I spent quite a bit of time on Tuesday reading Daniel Jepsen’s post on the genesis of Genesis. And while I agree with Jepsen’s conclusions, I’m aware there are many others who may not buy into all—or any—of what he says about the intended purpose of Genesis. Which got me to thinking: Can a person who believes in a literal reading of Genesis 1 and a person who sees it as a theological discourse to help explain God’s dwelling place both be Christians? Is this a matter that ultimately matters?
What really does matter when it comes to one being a Christian?
Let’s first define what we mean by Christian. For the purpose of this post I want to use to original meaning we see in Acts: “Christ-like,” or, more precisely, “Little Christs.” To first century observers of this new sect, its adherents looked and acted in a manner that reminded them of its founder.
But what about today? Christian is a term used today for many different purposes. It can be a noun (“He doesn’t always act like a Christian”) or adjective (“That’s not a very Christian thing to do”). It can describe a person, an environment, and nation. But what does it really mean to be a Christian in the western culture today? What are the minimum requirements to be Christlike? Let’s look at a few areas of life to see what we can discover.
Church A friend of mine recently said, “Church attendance in America is the 21st century equivalent of 1st century circumcision.” He may have a point. Many will say you can’t be Christlike unless you regularly attend church. Is that true? Can one foster a Christlike spirit without regular fellowship with others of like mind? And if church attendance is necessary to be a Christian, does one have to be “involved,” or can he just show up, follow along, then leave? Is one more Christlike by attending church more often? If you say that church is not necessary to be a Little Christ, why not? Do you think Paul would preach against church involvement today as he did regarding circumcision?
How do you like my questions so far? Ready for some more topics?
The Bible We refer to the Bible as the “Word of God.” Is this correct? Does Hebrews 4:12 refer to the Bible as we know it today? Can one be a Christian and not accept the Bible as literally true in every aspect? For instance, can a woman be a Christian and not believe that Jonah was a real, historic person who was swallowed by a real, historic fish? Can three different people with three different views of a particular passage all three be Christians? How often must a true Christian read his Bible? Daily? Weekly? How about on a need-to-know basis?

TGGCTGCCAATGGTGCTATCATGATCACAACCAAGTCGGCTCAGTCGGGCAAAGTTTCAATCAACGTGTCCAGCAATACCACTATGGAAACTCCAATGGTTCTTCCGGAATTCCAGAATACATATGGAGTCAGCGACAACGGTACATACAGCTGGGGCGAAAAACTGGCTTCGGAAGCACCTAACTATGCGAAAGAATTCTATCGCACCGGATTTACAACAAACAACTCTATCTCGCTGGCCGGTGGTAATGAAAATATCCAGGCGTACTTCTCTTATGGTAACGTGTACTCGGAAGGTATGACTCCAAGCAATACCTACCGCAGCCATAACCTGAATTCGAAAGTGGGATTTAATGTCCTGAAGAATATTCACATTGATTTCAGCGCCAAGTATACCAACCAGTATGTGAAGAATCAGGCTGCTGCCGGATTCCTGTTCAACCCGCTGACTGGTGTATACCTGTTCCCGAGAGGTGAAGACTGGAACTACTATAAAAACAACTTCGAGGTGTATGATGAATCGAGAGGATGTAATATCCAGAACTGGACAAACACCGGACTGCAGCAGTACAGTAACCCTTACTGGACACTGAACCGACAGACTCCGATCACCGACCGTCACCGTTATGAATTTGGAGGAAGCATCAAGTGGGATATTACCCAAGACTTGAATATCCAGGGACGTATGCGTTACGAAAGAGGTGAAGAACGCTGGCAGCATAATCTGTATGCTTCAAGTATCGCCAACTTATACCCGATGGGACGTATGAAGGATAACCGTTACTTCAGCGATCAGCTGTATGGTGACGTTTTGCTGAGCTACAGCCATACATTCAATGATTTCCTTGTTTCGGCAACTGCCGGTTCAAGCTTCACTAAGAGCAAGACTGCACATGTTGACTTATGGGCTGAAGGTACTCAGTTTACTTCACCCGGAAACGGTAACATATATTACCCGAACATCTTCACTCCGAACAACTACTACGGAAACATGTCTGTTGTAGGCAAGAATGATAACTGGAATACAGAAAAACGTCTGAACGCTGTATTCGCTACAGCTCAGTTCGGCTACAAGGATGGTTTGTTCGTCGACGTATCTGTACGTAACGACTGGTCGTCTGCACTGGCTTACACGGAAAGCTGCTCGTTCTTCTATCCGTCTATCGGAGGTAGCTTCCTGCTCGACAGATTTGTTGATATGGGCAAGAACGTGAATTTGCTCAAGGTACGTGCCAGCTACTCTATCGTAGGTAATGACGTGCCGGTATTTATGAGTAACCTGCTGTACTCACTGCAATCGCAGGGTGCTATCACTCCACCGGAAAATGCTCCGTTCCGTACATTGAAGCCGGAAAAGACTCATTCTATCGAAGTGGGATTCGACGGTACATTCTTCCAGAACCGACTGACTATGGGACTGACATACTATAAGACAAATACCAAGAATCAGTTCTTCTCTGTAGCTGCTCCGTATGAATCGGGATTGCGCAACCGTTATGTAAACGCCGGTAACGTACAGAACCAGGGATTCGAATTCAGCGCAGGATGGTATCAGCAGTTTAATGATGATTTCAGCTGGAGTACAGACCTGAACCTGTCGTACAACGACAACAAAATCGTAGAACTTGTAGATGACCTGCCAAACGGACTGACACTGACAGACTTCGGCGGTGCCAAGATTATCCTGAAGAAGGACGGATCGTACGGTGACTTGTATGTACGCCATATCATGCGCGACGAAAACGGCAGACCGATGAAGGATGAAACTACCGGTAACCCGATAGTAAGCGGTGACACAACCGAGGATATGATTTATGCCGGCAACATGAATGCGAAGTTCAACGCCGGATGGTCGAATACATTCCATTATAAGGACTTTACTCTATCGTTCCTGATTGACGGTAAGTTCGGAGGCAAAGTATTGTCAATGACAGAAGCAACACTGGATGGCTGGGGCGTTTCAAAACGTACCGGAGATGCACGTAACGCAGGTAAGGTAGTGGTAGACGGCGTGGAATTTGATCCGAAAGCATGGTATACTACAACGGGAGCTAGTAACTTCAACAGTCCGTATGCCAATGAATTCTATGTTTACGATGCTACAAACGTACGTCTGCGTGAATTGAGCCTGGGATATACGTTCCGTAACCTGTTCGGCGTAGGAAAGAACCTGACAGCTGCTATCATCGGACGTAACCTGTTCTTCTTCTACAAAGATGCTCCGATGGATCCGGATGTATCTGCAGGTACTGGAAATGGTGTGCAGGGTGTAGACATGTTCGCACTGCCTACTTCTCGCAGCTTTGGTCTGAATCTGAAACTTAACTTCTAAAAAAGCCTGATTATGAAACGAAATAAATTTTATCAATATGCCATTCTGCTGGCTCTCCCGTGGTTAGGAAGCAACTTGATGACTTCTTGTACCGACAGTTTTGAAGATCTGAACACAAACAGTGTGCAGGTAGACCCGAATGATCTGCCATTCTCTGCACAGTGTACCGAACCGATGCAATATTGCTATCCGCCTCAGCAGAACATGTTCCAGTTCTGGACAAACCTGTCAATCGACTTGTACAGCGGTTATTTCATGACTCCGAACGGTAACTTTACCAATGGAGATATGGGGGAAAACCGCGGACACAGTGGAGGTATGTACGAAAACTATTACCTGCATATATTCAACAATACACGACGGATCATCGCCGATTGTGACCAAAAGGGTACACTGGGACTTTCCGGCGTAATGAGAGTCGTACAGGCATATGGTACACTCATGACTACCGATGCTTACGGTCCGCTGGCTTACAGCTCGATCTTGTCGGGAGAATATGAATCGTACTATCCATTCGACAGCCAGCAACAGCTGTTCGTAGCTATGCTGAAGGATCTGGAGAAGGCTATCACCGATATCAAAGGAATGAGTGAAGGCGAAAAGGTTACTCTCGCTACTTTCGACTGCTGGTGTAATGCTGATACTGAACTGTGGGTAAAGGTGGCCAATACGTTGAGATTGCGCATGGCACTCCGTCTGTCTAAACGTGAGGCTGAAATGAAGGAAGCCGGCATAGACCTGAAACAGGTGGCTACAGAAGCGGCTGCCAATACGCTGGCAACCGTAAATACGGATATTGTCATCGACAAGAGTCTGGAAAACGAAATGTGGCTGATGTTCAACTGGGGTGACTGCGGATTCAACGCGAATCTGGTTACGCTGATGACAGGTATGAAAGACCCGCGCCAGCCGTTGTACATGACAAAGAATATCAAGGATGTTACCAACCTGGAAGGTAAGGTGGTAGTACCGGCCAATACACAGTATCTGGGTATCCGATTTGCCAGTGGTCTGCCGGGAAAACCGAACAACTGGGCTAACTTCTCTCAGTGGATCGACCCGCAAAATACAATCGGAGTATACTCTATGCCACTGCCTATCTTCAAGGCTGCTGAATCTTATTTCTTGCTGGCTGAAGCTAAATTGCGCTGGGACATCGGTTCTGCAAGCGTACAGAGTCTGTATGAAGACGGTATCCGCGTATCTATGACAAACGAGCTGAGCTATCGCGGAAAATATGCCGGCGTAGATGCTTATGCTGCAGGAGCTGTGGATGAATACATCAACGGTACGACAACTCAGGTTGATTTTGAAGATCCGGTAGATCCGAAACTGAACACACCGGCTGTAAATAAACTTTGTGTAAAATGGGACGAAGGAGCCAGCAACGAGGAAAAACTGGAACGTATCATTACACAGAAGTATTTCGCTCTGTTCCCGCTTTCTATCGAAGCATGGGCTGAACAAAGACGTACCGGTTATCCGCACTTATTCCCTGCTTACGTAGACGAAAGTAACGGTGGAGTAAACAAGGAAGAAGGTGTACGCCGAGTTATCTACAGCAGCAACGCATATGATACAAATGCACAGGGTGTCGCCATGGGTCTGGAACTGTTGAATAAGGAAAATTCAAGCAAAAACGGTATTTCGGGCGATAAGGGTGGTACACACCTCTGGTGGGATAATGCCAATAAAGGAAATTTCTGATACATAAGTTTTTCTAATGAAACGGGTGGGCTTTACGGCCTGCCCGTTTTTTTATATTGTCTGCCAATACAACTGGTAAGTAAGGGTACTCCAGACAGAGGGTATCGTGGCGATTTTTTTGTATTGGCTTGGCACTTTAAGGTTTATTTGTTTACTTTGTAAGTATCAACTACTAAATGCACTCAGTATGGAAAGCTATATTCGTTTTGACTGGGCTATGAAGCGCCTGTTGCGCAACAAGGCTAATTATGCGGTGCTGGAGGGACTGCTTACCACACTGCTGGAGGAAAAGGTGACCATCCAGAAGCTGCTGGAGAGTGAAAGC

Prayer Jesus’ disciples, the original Christians, asked Jesus to teach them how to pray. Jesus didn’t say, “Oh, don’t worry about it. Prayer isn’t all that necessary. Just think positive thoughts and send positive vibes.” No, Jesus taught a prayer we now know as the Lord’s Prayer. Is this all we have to pray in order to be a Little Christ? Do we need to practice and become more proficient pray-ers? Can one even become more proficient in prayer? Is praying a written prayer from book acceptable, or do true Christians only pray extemporaneously? If Sally prays 15 minutes a day, and Julie prays 60 minutes a day, is Julie more Christlike than Sally?
Baptism Easy Steve Martin. Don’t hurt yourself getting to your keyboard on this one. Does one have to be baptized to be a Christian? Is infant baptism permissible? If Harry is baptized by sprinkling, and Jerry baptized by immersion, who is more Christlike?
Witnessing Does a person have to share his faith with others in order to be a Christian? What if I witness as often as you, but never lead anyone to Jesus, whereas you can count at least ten who have become Christians because of your testimony. Are you more Christlike than I?
Occupation Jane is a clerk in a grocery store. Sara is children’s pastor of a community church. Patricia is a full time missions worker in a third-world nation. Who is the most Christlike? Who is the least Christlike?
Family What if you are in your 30s, straight, but not married. Are you as Christlike as your 30-something friends who are married with children? What if your kids go to public school, not a Christian school and not homeschooled? Are you truly following Jesus? Can you be in a committed same-sex marriage and be Christlike? (There goes everything else I’ve just asked …) Can you be divorced and be Christlike?
You may think some of these questions ridiculous, but I promise you I have heard them all expressed in one way or another when evaluating one’s Christlikeness. I grew up hearing “You have to ____ to be saved” and “You can’t _____ and still be saved” every Sunday. And I still hear it today, even from those who otherwise seem to be sane.
So, what do you think? What does one have to do in each of these areas in order to be considered a “true Christian”? Are any of these areas deal breakers should one not do them as you think they should? Have I muddied up the waters real good?
Just what does it take to be a Christian?